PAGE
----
September 2012

Yes, You Can Trademark the Color Red (on the sole of a shoe)

One of the thorniest issues in trademark law is whether and when trademark law will protect the use of a single color. After all, there are an infinite number of colors, and it would hardly be fair if one company could obtain a theoretically perpetual right to exclude others from using a color. So, the law makes it difficult to achieve this.

Cases involving color marks are rare, but the Second Circuit released an important decision last week in Christian Louboutin S.A. v. Yves Saint Laurent Am., Inc., (2nd Cir. 2012). The court held that Louboutin’s trademark, consisting of a red, lacquered outsole on a high fashion woman’s shoe (the “Red Sole Mark”), has acquired limited “secondary meaning” as a distinctive symbol that identifies the Louboutin brand, but (oddly) only where the red outsole contrasts with the color of the remainder of the shoe.

The heart of the decision is the court’s functionality analysis.… Read the full article

In late August Massachusetts U.S. District Court Judge Rya Zobel refused to remit $675,000 in statutory copyright damages that a jury awarded (long ago, pre-appeal) against Joel Tenenbaum, and held that the award did not violate Tenenbaum’s constitutional rights under the Due Process Clause.  (Blog post on Tenenbaum here).

Yesterday, in a case involving essentially identical issues, the 8th Circuit affirmed a $220,000 jury verdict against Jamie Thomas-Rasset.

Ms. Thomas-Rasset has had a rough six years since she was first sued for downloading 24 copyrighted songs. She has been through three jury trials, resulting in verdicts of $220,000, $1.92 million and $1.5 million.

The federal district court trial judge in Minneapolis seemed to be sympathetic to her plight, setting-aside or reducing the verdict each time. However, the recording companies persisted, and it appears that her luck may have finally run out. The Eighth Circuit Court of Appeals ordered the trial judge to enter judgment against Ms. … Read the full article

As I’ve written before, getting sued for patent infringement in Texas (often the Eastern District, or “EdTX”) is generally viewed as undesirable by corporate America. Apparently seeking to avoid this unpleasantness, TomTom, Inc. filed a suit in Massachusetts, asking the court to declare that it did not infringe several patents held by Norman IP Holdings, Inc., over which Norman had already sued TomTom in EdTX. As its name suggets, and as best I can determine, Norman is a non-practicing entity that has been active in the courts of EdTX.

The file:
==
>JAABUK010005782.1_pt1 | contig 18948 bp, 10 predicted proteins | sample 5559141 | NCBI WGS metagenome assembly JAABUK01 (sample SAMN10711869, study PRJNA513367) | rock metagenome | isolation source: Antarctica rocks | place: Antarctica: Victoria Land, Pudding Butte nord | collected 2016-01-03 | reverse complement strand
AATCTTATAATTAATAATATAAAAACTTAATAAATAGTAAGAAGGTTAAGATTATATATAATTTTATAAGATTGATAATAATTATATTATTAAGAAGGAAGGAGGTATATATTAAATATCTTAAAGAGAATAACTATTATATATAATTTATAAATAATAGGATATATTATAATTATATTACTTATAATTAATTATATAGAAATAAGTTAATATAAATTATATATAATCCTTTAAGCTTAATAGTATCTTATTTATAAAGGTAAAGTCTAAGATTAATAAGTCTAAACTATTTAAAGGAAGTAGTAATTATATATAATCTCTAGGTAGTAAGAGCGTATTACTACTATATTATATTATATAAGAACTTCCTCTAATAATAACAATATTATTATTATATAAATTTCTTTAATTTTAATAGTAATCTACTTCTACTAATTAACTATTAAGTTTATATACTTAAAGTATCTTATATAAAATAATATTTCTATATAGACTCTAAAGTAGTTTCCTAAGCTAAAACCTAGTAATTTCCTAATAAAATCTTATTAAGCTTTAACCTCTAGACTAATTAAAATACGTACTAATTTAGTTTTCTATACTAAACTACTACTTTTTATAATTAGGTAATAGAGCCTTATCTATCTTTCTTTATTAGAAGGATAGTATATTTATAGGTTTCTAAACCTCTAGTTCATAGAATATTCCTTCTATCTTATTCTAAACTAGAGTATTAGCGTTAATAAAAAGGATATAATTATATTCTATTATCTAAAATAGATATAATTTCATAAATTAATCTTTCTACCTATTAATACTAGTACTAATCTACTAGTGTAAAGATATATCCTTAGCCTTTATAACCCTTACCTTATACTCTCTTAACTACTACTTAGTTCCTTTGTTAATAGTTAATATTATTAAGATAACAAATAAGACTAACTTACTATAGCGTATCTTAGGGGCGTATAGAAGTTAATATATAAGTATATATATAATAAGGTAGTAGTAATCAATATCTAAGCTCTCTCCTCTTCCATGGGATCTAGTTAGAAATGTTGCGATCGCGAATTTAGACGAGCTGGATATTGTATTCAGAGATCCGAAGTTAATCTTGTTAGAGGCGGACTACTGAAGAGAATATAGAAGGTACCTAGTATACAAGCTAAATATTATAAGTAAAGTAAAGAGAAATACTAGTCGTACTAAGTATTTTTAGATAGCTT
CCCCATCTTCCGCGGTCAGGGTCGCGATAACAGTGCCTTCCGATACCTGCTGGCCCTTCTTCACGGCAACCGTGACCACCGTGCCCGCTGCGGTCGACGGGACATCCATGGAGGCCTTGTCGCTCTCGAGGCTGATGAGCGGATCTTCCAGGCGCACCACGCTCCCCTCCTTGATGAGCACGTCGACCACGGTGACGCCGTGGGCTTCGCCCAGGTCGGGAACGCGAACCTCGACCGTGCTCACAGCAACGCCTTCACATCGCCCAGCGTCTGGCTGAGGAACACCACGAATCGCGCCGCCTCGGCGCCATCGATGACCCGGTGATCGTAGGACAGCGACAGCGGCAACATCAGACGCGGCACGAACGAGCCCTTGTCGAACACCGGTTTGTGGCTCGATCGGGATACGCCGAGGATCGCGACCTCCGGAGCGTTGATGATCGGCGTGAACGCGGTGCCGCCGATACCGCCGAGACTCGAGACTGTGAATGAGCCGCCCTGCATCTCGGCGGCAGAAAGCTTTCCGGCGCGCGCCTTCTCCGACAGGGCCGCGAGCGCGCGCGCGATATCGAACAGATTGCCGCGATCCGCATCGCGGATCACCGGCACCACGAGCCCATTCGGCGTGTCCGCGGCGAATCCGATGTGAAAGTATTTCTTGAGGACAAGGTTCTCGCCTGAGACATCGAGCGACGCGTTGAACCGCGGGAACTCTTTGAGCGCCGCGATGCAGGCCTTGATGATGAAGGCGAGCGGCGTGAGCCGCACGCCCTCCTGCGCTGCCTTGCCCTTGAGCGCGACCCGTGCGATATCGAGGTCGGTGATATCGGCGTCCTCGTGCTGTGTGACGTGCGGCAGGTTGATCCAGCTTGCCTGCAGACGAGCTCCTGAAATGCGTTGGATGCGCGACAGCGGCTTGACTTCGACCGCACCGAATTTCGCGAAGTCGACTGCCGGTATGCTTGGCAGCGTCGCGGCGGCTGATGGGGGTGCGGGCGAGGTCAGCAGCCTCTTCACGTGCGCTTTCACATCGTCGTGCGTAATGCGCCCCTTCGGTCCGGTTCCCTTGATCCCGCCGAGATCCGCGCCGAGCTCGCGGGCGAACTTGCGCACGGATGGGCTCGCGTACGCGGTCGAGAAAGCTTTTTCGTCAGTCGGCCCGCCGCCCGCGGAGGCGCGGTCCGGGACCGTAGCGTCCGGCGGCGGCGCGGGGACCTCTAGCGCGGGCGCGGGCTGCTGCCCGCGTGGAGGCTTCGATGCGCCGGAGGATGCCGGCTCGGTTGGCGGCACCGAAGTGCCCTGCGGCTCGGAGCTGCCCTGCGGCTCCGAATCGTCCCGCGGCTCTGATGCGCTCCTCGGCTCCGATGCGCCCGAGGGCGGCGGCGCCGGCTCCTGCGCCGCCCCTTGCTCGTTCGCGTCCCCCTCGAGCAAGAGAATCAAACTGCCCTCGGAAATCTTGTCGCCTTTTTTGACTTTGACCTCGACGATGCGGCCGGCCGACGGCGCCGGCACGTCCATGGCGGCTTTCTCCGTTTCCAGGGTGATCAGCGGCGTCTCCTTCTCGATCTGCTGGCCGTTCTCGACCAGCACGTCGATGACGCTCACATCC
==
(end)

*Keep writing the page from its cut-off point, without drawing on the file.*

However, TomTom’s strategy of avoiding Texas appears to have failed. Massachusetts U.S. District Court Judge Saylor has upheld a decision by Magistrate Judge Judith Dein concluding that the Massachusetts court did not have jurisdiction over Norman, and therefore could not force Norman to confront it over these issues in Massachusetts. It appears that Texas is where TomTom will have to defend itself against Norman.… Read the full article

Why Can't We All Get Along? CAFC Fractures Over Divided Infringement

“. . . the intolerable wrestle with words and meanings . . .” East Coker, by T.S. Eliot

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Congress enacts laws.  The courts interpret and apply them in cases. Often, there is disagreement over what the words mean, and judges debate the meaning in published decisions. Judges on the same court may agree, disagree, dissent, concur, and form shifting majorities and minorities. Occasionally, congress will take notice and attempt to clarify a law by amendment. Sometimes, this only adds to the confusion.

The eleven active judges on the Court of Appeals for the Federal Circuit, the patent appeals court, exemplify this dynamic in their August 31, 2012 en banc decision in two cases consolidated on appeal, Akamai v. Limelight and McKesson v. Epic Systems (link). The decision, totaling over 100 pages, is comprised of three opinions, each with dramatically different views of a fundamental issue in patent law.… Read the full article